"This thesis examines the decision to assign the Ballistic Missile Defense mission to units of the Colorado and Alaska National Guard. The history of the Nike Ajax, Nike Hercules, Sentinel and Safeguard programs are examined to identify the origins of support for this decision. First-hand sources provide evidence that the National Guard performance in the Nike air defense program is a record of parity and some superiority to equivalent active Army units. Previously documented records of Nike unit inspections and evaluations are included. Perhaps for the first time, the results of a declassified U.S. Army study accepting National Guard participation in the Sentinel/Safeguard missions is reported. Pressures, competing interests and election politics within the context of the American governmental institutions provide insights into the difficult path followed to reach President George W. Bush's 2004 operational declaration, and the uncertainties lying ahead for the Missile-Age Minutemen. The international relations area includes an over-view of the sources of the missile threat to the United States, its friends and allies. With the demise of the Anti-Ballistic Missile Treaty, this thesis gauges the impacts on diplomacy, and shifting priorities and resources within the U.S. Defense structure. The author concludes with personal observations and recommendations."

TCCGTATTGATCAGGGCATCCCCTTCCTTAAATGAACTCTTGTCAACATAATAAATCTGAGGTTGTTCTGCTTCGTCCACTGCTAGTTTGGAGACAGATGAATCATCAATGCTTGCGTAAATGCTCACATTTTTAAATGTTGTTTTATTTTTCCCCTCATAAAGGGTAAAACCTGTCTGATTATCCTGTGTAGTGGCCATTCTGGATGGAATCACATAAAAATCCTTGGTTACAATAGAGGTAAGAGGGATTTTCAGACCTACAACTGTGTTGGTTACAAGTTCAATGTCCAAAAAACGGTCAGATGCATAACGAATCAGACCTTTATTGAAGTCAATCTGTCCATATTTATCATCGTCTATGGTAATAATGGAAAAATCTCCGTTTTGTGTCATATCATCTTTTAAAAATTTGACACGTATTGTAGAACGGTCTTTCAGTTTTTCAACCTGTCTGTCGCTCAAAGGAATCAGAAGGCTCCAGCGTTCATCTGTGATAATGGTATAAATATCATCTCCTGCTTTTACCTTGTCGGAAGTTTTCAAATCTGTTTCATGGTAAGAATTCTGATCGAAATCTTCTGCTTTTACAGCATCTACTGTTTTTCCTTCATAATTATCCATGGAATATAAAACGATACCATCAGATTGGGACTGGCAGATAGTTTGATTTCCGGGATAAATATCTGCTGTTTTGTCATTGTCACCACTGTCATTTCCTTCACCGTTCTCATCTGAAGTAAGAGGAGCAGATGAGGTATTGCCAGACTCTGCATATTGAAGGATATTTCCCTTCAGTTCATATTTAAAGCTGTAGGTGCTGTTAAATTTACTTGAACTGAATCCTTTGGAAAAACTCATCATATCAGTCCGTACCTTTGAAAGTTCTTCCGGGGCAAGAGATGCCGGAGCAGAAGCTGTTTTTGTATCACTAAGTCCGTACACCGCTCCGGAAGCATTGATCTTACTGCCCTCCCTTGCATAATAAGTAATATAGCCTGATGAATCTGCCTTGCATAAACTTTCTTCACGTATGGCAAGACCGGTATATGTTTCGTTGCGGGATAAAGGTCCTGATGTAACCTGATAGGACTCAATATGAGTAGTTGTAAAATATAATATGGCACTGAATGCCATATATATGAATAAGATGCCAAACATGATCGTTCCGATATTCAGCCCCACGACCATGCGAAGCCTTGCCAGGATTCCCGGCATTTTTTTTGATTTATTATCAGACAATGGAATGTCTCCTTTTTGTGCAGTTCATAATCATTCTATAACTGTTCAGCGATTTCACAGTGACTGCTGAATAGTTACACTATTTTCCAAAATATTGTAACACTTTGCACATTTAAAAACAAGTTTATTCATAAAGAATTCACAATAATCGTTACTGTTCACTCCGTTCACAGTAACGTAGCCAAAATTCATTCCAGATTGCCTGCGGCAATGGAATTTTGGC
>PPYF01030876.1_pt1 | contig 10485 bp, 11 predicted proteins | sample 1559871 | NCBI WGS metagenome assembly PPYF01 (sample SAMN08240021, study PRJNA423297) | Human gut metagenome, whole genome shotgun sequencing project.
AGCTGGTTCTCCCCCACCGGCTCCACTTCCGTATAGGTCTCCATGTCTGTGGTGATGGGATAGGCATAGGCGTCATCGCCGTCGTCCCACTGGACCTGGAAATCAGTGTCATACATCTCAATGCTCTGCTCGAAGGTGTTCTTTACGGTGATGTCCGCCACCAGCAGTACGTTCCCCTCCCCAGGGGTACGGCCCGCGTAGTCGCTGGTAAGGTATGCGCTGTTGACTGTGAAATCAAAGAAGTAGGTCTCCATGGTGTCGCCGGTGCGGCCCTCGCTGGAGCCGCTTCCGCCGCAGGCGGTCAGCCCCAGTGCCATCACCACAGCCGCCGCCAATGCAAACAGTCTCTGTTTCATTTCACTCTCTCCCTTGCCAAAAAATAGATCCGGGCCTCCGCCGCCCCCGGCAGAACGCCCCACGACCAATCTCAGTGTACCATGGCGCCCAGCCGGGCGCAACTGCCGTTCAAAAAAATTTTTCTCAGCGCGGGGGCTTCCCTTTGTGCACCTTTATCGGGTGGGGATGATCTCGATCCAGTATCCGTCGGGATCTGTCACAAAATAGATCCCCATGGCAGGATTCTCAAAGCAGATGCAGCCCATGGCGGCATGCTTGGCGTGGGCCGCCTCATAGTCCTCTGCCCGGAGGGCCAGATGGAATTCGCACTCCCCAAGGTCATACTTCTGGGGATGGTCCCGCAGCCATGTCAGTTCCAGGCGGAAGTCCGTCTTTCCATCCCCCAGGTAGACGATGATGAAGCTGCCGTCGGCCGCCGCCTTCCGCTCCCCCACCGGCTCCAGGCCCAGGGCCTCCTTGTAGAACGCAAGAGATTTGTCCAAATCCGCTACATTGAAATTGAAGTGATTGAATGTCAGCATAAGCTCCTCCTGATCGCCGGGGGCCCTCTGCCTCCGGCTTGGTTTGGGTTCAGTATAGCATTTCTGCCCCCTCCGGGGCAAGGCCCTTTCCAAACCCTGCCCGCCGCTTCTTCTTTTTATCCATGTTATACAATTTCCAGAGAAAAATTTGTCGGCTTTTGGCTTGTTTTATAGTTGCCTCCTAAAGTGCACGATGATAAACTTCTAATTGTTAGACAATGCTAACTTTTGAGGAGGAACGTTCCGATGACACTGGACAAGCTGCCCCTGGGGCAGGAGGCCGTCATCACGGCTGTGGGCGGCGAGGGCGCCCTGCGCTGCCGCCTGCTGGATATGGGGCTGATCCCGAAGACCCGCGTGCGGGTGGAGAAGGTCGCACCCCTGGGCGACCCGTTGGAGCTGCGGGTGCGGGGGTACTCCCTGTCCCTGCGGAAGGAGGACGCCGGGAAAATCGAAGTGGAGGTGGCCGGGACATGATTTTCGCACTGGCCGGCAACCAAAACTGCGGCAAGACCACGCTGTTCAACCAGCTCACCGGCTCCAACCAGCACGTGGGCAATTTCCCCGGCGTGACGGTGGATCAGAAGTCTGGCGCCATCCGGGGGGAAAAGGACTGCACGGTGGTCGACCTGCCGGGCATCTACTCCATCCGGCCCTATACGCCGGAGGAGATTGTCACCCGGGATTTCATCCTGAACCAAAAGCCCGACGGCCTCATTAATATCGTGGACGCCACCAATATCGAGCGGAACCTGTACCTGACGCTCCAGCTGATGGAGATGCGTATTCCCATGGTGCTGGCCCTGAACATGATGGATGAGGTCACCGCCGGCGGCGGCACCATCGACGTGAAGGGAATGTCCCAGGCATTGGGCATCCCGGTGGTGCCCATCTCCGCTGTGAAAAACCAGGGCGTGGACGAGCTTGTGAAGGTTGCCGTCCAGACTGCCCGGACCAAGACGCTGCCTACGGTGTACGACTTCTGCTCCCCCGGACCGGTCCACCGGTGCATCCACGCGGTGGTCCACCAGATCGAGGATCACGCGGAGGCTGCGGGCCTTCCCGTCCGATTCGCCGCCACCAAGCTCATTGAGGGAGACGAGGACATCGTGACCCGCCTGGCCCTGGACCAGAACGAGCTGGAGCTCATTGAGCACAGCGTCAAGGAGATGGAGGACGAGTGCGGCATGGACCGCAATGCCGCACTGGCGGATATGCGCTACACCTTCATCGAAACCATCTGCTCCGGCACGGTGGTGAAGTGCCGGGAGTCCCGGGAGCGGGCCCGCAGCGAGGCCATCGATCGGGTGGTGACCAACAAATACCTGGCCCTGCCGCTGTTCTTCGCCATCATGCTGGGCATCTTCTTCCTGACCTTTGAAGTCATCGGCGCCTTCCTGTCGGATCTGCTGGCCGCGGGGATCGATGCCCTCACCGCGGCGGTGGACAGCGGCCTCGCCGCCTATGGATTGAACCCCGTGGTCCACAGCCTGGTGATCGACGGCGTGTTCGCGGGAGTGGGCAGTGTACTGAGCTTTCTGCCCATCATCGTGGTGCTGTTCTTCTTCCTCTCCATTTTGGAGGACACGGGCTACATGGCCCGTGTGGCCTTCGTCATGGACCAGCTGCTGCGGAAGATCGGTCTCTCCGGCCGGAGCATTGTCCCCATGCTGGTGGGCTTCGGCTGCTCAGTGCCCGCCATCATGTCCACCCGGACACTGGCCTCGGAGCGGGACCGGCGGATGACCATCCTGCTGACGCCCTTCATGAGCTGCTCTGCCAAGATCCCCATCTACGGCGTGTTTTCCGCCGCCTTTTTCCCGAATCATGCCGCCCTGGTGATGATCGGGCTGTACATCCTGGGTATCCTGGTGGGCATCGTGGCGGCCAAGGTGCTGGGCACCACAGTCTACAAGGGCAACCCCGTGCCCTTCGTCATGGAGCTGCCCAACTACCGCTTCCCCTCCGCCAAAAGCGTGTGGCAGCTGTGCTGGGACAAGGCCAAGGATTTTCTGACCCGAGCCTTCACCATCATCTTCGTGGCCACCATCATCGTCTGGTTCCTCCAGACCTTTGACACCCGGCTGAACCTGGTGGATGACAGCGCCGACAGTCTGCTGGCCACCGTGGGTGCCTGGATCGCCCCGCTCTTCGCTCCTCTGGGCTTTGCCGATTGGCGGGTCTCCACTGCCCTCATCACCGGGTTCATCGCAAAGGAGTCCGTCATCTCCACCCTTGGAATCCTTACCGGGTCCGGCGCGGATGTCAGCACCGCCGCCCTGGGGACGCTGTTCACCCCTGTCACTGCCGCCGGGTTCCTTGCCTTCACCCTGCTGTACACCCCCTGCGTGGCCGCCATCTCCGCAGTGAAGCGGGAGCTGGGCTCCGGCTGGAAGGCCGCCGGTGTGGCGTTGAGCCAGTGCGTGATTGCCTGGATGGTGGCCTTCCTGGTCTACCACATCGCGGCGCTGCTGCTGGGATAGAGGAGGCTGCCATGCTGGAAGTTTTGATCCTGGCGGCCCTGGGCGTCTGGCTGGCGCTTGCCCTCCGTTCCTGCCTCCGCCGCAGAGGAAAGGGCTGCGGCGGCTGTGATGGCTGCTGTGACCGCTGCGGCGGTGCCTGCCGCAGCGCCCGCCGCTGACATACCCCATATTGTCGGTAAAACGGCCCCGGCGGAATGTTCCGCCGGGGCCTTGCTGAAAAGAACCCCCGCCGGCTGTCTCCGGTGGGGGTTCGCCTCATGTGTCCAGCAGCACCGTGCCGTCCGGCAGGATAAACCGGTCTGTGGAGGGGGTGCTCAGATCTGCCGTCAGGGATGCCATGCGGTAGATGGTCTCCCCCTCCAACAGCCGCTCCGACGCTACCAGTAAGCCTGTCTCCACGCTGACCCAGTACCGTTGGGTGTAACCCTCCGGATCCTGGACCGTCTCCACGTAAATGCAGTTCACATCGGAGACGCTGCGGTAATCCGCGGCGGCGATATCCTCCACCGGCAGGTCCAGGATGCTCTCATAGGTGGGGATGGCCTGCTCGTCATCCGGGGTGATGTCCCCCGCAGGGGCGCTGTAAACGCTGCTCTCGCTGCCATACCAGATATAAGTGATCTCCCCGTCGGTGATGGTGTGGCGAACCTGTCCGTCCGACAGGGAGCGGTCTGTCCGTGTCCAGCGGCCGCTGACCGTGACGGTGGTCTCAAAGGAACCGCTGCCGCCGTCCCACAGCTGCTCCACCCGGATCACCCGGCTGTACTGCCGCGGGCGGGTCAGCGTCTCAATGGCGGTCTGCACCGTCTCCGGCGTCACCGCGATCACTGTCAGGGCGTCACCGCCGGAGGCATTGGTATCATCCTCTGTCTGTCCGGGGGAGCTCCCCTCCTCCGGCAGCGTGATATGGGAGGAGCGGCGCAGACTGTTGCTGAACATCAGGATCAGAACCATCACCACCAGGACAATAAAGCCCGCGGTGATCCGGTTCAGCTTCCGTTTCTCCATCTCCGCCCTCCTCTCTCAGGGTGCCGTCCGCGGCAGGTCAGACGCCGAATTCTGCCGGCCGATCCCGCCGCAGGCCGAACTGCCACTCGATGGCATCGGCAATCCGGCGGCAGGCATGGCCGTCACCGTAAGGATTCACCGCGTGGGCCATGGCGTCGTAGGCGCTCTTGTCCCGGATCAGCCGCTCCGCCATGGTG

Naval Postgraduate School, Dudley Knox Library: http://www.nps.edu/Library/index.aspx